From the yearly archives: "2007"
What's That Bug? does not endorse extermination

I love this website
Thanks for past & future ID’s. This insect no bigger than 3rd of an inch on the side of my car at my farm in Brown Co, OH 06-17=07. No person or book has been able to tell me yet.
Mary Jo White

Hi Mary Jo,
We believe this is some species of Psillid or some other Hemipteran. We have contacted Eric Eaton and have confidence he will be able to assist in the identification.

Hi, Daniel:
Happy holidays to you, too! The insect in the image is a plant bug in the family Derbidae, and the genus Anotia. Might be the species Anotia bonnetii, with images on the Bugguide website, but I’m certainly no expert in that obscure family:-) I can’t even tell you anything about their biology, sorry. Very nice image submitted to you, though.
Eric

What's That Bug? does not endorse extermination

Black bodied, blue winged wasp like bug
Hey bug people,
I’ve found lots of bugs on your site but this one has got me so far. Lots of these fly around our tomatoes here in Australia. I’ve had tomatoes before but never saw these before. They seemed too big to be a black flower wasp (that and they leave our regular flowers alone). They have bright blue wings and eyes with black bodies. They constantly move so this was a clear a shot as I could get. Thanks
Peter

Hi Peter,
We suspect these are Blue Flower Wasps or Hairy Flower Wasps, Discolia soror, based on images posted to the Geocities Website. They are in the family SCOLIIDAE Scoliidae. Adult Blue Flower Wasps are nectar feeders and the larvae feed on Scarab Beetle Grubs. The female wasp locates the beetle grubs in the soil, digs down and lays an egg on the grub. The Csiro Website (which refers to this species as the Black Flower Wasp) indicates: “Black flower wasps are solitary and do not make communal nests. However, in mid to late summer, they often form small swarms flying low over an area of turf, a compost heap or around a shrub. The adults can also be seen taking nectar from flowers.”

What's That Bug? does not endorse extermination

Sphinx Moths?
We found these two on our garage in San Pablo CA. My guess was either some species of Sphinx moth or Hawk moth. What do you guys think?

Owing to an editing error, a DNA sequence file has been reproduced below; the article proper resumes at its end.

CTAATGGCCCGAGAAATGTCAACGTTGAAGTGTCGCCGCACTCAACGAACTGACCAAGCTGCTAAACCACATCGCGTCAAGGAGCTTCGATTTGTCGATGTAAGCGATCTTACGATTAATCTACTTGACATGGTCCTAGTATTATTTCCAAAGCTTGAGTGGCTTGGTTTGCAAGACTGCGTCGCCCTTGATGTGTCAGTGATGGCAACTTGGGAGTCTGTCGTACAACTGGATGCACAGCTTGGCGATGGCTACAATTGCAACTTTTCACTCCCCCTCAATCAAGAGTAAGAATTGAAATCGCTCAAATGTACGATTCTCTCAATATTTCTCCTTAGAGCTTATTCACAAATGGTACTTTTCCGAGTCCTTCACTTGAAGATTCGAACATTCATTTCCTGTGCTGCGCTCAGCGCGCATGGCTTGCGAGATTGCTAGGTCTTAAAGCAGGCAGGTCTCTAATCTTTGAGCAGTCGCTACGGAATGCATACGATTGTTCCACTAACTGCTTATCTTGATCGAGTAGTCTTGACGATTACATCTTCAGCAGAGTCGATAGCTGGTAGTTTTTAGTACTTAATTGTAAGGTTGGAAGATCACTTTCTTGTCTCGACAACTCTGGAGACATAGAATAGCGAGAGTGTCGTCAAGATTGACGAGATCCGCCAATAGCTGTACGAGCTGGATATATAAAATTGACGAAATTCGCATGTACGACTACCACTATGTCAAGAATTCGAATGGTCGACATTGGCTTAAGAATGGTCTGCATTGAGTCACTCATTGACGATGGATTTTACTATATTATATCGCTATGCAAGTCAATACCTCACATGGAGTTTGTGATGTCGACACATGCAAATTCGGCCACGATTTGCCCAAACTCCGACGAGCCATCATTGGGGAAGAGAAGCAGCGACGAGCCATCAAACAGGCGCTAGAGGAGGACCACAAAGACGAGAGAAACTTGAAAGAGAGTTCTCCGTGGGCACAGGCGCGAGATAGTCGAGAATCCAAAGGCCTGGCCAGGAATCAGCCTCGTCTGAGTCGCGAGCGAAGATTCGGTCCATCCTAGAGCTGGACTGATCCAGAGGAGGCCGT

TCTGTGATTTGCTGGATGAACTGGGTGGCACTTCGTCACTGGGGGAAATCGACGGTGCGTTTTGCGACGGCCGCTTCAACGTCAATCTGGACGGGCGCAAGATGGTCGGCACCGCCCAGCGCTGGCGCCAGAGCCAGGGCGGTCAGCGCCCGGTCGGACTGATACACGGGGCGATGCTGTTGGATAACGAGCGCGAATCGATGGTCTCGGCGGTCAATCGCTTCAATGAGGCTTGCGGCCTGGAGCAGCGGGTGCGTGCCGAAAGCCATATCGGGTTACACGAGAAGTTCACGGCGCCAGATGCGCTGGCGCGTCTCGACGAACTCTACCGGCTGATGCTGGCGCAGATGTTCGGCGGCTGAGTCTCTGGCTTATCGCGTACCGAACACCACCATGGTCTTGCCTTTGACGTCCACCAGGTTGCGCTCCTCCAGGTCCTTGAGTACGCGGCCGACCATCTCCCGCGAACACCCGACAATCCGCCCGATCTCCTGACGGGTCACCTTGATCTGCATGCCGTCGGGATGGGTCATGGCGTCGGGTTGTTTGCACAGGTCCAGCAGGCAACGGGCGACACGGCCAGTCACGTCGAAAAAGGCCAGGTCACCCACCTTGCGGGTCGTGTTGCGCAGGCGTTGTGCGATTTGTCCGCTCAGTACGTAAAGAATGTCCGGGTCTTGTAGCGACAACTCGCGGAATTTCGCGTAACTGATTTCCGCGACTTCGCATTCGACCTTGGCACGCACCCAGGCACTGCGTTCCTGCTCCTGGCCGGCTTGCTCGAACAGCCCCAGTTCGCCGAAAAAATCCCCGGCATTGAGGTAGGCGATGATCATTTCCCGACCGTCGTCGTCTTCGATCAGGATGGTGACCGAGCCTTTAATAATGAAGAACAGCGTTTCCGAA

(12/22/2007) What species is this?
We found this Caterpillar in Our driveway. We live in San Pablo California which is part of the San Francisco Bay Area. Can You tell me what species it is?

Your mating adult moths and the caterpillar are the same species, Cerisy’s Sphinx, Smerinthus cerisyi, which is pictured on Bill Oehlke’s excellent website.

What's That Bug? does not endorse extermination

Bug Love
Hi Bugman,
I again viewed your Bug Love postings and did not see these guys whom I believe to be Large Wood Nymph butterflies. Photo from central WI. May 2008 bring you unimaginable riches,
Dwaine

Hi Dwaine,
Until now, Wood Nymphs, mating or otherwise, have been sadly under-represented on our site. Wood Nymphs, which are also known as Satyrs, are in the subfamily Satyrinae. They are feeble flyer that are found in wooded areas and they rarely visit flowers. Your image is probably of the Common Wood Nymph, Cercyonis pegala. Jeffrey Glassberg in his book Butterflies Through Binoculars: The West, writes that the Common Wood Nymph “comes in two basic color forms, each with many variations.”

What's That Bug? does not endorse extermination

>Can you help identify Small fly like bugs/insects
Hi Lisa Anne and Daniel,
Noted on the site you’ve had some internet issues and resubmitting wasn’t a bad idea. Realy incredible that you get circa 100 requests a day, WOW! Keep up the good work, I realy like this site it’s already helped me identify quite a few bugs :o) Pity you get the "Nasty readers" but the award is good idea, should put them to shame. Kind regards,
Willem

(12/04/2007) Can you help identify Small fly like bugs/insects
Hi Bugman,
I was wondering if you could help me with identifying these little fly like bugs or insects. You ‘ll find top, botom and side views attached. Though they have wings they don’t fly. When you approach them they jump around, about 5 cm high, and only about 3 times max, they seem to get exausted quite quickley. They are about 1 to 1.5 mm in length. They are about everywhere in my appartment though not in great numbers, one or two tend to show up here and there (though they are difficult to see). Any idea what they are living of? location: Brussels, Belgium. Love the site! Its well made and accessible 🙂 Thanks in advance, Kind regards,
Willem

Hi Willem,
These sure look like Book Lice to us. Book Lice are in the order Psocoptera and they feed on sizing, paste and glue in book bindings. They may infest homes. We believe your specimens are in the family Ectopsocidae based on images posted to BugGuide. We don’t get nearly as many letters per day in the winter as we do in the summer, but we still cannot answer every letter we receive. Thanks for being patient.

(12/22/2007)
Hi Brilliant! Thanks to you I’ve now narrowed their identification down to: Dorypteryx domestica. Kind regards
Willem.

What's That Bug? does not endorse extermination